U.N. Approves Increase in Number of South Sudan Peacekeepers

South Sudan
South Sudan's Vice President James Wani Igga addresses attendees during the 70th session of the United Nations General Assembly at the U.N. Headquarters in New York on October 1. REUTERS/Eduardo Munoz

UNITED NATIONS (Reuters) - The United Nations Security Council approved on Tuesday the deployment of a further 1,100 peacekeepers to South Sudan amid concerns from Russia and Venezuela over the threat of sanctions and the possible use of spy drones by the U.N. mission.

The 15-member council extended the mandate of the U.N. peacekeeping mission in South Sudan until July 31, 2016. It adopted a U.S.-drafted resolution with 13 votes in favor, while Russia and Venezuela abstained.

The resolution also urged the United Nations to deploy surveillance drones and threatens sanctions on anyone threatening the peace, security and stability of South Sudan.

"We consider the wording formulated as an ultimatum regarding sanctions on South Sudan to be counterproductive," said Russia's Deputy U.N. Ambassador, Petr Iliichev, who also raised doubts about the value of peacekeepers using spy drones.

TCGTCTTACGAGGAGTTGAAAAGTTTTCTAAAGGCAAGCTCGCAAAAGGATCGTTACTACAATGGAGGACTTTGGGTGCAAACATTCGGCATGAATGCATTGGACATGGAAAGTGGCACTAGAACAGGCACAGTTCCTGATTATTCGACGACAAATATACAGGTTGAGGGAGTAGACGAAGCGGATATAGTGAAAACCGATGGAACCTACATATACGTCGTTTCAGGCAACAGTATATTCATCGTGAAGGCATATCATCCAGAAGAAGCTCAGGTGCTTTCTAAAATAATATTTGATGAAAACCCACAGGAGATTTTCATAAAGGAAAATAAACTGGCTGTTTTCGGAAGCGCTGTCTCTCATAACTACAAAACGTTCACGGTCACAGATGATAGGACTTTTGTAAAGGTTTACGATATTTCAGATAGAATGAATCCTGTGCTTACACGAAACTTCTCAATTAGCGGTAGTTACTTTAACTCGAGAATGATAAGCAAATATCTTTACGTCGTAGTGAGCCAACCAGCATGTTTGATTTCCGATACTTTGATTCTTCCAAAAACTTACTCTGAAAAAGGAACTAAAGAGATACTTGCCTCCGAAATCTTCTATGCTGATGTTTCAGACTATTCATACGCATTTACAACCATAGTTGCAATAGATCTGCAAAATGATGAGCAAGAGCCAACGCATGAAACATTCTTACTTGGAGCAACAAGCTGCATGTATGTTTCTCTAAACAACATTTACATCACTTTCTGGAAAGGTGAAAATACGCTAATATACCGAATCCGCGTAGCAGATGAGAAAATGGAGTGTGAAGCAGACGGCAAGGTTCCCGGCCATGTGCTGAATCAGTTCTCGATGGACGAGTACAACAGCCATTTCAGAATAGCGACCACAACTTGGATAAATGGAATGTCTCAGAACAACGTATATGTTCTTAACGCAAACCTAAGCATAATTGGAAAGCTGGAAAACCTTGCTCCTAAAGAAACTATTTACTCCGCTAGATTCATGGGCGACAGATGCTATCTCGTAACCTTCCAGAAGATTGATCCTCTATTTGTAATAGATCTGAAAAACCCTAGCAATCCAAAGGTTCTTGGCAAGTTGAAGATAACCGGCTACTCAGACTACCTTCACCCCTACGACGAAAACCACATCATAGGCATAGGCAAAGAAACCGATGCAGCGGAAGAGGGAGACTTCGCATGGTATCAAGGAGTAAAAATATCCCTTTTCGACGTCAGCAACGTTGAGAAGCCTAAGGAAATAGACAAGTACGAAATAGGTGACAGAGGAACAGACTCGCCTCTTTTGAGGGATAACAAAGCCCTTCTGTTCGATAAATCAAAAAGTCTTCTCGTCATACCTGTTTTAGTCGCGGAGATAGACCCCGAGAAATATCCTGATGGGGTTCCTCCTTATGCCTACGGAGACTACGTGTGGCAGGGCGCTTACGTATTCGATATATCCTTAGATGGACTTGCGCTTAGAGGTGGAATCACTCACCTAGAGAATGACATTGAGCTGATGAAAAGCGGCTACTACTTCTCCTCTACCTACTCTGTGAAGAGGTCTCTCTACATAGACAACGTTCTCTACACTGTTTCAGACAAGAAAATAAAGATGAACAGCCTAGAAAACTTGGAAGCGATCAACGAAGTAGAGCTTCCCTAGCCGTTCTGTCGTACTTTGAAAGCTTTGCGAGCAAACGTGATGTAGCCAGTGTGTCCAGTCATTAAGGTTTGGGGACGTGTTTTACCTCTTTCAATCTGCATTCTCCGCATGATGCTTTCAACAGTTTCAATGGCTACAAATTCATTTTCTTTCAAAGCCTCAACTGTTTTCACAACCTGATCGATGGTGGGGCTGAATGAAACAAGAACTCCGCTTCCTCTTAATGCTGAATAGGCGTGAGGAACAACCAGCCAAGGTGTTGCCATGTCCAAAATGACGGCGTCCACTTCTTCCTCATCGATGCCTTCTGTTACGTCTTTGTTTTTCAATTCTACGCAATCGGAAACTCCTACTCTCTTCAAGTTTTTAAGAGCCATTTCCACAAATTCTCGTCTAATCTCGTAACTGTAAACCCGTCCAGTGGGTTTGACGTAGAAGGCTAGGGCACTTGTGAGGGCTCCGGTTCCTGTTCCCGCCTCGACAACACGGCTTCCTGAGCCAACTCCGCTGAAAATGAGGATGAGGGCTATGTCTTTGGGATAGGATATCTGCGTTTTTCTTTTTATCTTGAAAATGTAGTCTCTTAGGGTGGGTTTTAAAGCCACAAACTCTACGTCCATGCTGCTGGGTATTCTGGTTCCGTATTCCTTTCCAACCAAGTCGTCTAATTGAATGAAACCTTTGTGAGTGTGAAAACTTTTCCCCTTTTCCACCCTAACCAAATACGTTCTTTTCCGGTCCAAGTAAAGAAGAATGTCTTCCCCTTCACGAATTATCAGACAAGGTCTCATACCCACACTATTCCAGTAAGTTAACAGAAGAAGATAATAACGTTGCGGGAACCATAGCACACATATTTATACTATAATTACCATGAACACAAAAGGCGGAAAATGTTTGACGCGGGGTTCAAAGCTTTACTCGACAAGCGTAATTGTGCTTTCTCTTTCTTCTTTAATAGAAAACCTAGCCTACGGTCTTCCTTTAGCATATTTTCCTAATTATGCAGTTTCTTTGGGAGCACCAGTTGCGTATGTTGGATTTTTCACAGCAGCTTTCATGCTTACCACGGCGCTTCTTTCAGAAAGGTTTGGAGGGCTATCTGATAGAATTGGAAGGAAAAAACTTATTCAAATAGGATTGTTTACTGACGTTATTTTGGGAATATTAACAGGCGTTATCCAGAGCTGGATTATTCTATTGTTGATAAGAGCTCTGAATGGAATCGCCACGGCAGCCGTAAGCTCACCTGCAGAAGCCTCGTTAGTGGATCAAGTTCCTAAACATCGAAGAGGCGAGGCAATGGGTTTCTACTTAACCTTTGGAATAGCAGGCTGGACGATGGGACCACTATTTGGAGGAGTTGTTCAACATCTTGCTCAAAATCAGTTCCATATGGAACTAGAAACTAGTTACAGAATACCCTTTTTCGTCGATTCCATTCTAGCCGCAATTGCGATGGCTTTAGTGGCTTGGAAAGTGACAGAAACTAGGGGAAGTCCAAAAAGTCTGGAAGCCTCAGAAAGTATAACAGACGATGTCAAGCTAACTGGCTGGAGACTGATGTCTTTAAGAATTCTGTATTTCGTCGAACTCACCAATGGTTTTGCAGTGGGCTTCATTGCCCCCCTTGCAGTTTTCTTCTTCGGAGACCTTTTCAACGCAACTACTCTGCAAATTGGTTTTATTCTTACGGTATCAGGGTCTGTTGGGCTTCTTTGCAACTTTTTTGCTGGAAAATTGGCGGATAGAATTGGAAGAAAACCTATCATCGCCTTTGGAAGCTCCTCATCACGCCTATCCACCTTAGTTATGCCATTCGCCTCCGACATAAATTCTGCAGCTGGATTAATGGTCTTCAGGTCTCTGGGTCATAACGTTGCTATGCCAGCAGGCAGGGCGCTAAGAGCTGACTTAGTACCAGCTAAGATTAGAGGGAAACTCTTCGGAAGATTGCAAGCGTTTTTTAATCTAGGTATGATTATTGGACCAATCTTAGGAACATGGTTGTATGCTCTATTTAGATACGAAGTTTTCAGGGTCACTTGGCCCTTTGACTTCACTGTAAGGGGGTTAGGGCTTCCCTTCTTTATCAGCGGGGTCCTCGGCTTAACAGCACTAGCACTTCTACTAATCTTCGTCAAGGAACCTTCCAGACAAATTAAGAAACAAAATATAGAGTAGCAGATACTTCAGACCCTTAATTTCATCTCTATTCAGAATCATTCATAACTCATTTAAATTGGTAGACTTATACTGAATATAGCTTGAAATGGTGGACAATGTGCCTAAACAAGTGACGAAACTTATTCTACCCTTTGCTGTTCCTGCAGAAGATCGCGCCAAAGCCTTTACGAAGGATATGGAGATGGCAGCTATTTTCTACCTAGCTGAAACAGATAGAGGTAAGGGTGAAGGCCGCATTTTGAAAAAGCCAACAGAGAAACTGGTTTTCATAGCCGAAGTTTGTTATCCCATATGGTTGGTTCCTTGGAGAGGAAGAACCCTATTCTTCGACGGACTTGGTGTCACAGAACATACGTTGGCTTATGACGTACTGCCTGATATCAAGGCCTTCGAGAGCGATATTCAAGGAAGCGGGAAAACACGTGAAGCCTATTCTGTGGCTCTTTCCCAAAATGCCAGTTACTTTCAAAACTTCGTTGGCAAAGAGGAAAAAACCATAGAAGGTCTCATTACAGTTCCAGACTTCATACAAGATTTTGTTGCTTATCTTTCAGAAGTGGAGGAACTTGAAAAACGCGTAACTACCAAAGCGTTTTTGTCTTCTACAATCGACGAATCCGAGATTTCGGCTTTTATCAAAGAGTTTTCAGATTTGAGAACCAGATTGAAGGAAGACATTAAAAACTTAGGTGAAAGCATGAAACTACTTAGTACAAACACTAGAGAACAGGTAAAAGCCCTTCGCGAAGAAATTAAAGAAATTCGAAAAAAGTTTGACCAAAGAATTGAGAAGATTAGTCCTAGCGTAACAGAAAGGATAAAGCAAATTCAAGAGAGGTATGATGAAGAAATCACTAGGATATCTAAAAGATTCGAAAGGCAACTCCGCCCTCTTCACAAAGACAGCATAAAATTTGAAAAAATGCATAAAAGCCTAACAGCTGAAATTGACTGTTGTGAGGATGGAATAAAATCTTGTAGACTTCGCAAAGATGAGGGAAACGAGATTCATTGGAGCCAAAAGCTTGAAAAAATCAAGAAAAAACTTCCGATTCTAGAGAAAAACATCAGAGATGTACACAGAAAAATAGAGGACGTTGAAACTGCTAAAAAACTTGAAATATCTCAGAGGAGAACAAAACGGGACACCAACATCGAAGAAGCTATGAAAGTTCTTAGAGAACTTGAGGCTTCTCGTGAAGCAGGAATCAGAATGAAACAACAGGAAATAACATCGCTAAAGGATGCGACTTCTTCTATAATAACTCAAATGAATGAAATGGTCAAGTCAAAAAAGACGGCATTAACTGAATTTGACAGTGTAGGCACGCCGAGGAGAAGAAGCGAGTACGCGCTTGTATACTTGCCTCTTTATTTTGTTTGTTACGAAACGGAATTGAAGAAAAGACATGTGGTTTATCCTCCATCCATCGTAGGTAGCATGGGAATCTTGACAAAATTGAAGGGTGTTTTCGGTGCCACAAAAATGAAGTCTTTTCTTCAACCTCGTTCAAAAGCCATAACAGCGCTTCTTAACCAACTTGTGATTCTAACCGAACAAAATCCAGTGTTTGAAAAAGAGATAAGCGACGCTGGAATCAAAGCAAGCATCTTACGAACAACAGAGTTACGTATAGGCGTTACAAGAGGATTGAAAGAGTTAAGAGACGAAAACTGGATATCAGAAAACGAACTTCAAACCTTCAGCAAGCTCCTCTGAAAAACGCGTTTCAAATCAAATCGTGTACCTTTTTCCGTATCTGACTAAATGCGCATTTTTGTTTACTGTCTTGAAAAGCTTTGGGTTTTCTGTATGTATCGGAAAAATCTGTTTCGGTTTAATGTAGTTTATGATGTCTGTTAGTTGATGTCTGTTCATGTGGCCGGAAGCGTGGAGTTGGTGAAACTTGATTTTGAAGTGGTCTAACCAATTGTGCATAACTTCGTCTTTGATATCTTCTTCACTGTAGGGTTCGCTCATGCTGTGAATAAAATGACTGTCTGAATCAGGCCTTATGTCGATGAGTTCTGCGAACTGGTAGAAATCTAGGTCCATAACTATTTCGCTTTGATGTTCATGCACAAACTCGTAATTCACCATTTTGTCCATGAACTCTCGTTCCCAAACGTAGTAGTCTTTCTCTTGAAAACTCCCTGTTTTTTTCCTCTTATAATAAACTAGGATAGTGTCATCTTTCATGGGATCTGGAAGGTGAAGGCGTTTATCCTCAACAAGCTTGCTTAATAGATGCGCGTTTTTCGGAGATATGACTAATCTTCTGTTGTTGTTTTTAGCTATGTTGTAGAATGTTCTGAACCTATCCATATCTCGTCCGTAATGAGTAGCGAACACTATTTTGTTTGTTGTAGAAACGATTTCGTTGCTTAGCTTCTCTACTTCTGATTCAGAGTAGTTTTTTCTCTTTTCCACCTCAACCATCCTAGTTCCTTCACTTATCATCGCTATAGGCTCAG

Venezuela's U.N. Ambassador Rafael Ramirez voiced similar concerns.

U.S. Ambassador to the United Nations, Samantha Power, said sanctions were a "tool for peace" and the use of unmanned aerial vehicles (UAVs) by the United Nations should not be politicized.

"We wonder, actually, if the countries that abstain on this resolution citing UAV's would do so if they had battalions of peacekeepers on the ground?" she asked the council.

"We owe it to the troops and police on the ground to provide them with these life-saving tools. They are asking for unmanned aerial vehicles ... so they are less at risk," Power said.

In October, Russia and Venezuela both abstained from a vote on the mandate of the U.N. peacekeeping mission, known as UNMISS, over the same concerns.

South Sudan descended into civil war in December 2013 when a row between President Salva Kiir and his sacked deputy Riek Machar ended with fighting that often ran along ethnic fault lines between Kiir's Dinka and Machar's Nuer people.

Thousands have been killed and millions displaced in the conflict. Some 12,500 U.N. peacekeepers are still sheltering nearly 180,000 people at six camps throughout South Sudan.

Under pressure from its neighbors and a threat of U.N. sanctions, Machar and Kiir signed a peace deal in August, although both sides were quick to accuse each other of further attacks.

U.N. Secretary-General Ban Ki-moon told the council last month that South Sudan was at risk of sinking into a cycle of revenge killings on a large scale. He said surveillance drones should be deployed, however Kiir has objected to such a move.